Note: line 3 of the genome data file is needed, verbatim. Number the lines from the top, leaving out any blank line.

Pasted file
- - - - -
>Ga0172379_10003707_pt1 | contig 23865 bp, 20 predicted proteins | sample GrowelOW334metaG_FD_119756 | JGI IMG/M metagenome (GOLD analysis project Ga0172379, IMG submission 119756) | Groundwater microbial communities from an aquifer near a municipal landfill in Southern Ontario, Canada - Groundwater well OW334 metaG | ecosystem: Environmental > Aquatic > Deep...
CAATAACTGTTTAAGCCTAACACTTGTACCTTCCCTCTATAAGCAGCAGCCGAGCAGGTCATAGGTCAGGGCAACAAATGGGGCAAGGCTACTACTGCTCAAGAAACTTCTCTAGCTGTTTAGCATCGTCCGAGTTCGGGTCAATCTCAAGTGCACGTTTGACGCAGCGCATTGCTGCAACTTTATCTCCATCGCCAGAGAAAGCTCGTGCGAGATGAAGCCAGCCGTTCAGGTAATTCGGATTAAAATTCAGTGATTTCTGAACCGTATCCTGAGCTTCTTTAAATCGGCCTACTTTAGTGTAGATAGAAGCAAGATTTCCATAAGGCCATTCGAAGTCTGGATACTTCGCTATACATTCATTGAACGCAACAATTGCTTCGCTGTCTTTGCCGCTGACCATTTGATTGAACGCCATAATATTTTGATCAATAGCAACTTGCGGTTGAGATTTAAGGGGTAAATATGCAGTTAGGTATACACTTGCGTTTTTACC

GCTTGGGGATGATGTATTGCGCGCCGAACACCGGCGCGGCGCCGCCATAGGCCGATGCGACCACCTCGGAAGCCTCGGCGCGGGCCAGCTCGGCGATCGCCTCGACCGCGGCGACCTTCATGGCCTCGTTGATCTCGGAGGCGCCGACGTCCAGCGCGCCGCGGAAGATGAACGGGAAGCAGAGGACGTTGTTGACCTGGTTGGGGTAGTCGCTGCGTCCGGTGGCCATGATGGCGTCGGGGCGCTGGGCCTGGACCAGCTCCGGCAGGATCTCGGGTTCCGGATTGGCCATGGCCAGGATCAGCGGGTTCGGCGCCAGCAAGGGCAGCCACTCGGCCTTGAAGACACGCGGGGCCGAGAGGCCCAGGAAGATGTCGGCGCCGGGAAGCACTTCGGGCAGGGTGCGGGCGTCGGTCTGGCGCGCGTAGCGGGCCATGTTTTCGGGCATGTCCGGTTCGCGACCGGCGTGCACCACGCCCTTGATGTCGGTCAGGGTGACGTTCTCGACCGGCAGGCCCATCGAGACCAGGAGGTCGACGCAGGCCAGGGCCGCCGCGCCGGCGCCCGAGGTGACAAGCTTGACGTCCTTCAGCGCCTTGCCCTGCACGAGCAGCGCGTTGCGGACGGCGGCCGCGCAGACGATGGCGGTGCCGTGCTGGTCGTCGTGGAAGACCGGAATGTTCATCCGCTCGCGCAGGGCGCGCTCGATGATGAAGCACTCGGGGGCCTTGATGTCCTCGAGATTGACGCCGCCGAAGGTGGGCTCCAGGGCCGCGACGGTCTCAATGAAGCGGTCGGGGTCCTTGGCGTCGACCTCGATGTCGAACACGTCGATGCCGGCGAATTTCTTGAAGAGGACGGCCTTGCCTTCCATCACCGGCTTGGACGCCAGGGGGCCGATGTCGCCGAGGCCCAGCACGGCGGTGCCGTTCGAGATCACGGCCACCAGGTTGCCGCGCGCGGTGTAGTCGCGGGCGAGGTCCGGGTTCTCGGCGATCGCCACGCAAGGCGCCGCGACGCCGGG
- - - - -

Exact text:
GCTTGGGGATGATGTATTGCGCGCCGAACACCGGCGCGGCGCCGCCATAGGCCGATGCGACCACCTCGGAAGCCTCGGCGCGGGCCAGCTCGGCGATCGCCTCGACCGCGGCGACCTTCATGGCCTCGTTGATCTCGGAGGCGCCGACGTCCAGCGCGCCGCGGAAGATGAACGGGAAGCAGAGGACGTTGTTGACCTGGTTGGGGTAGTCGCTGCGTCCGGTGGCCATGATGGCGTCGGGGCGCTGGGCCTGGACCAGCTCCGGCAGGATCTCGGGTTCCGGATTGGCCATGGCCAGGATCAGCGGGTTCGGCGCCAGCAAGGGCAGCCACTCGGCCTTGAAGACACGCGGGGCCGAGAGGCCCAGGAAGATGTCGGCGCCGGGAAGCACTTCGGGCAGGGTGCGGGCGTCGGTCTGGCGCGCGTAGCGGGCCATGTTTTCGGGCATGTCCGGTTCGCGACCGGCGTGCACCACGCCCTTGATGTCGGTCAGGGTGACGTTCTCGACCGGCAGGCCCATCGAGACCAGGAGGTCGACGCAGGCCAGGGCCGCCGCGCCGGCGCCCGAGGTGACAAGCTTGACGTCCTTCAGCGCCTTGCCCTGCACGAGCAGCGCGTTGCGGACGGCGGCCGCGCAGACGATGGCGGTGCCGTGCTGGTCGTCGTGGAAGACCGGAATGTTCATCCGCTCGCGCAGGGCGCGCTCGATGATGAAGCACTCGGGGGCCTTGATGTCCTCGAGATTGACGCCGCCGAAGGTGGGCTCCAGGGCCGCGACGGTCTCAATGAAGCGGTCGGGGTCCTTGGCGTCGACCTCGATGTCGAACACGTCGATGCCGGCGAATTTCTTGAAGAGGACGGCCTTGCCTTCCATCACCGGCTTGGACGCCAGGGGGCCGATGTCGCCGAGGCCCAGCACGGCGGTGCCGTTCGAGATCACGGCCACCAGGTTGCCGCGCGCGGTGTAGTCGCGGGCGAGGTCCGGGTTCTCGGCGATCGCCACGCAAGGCGCCGCGACGCCGGG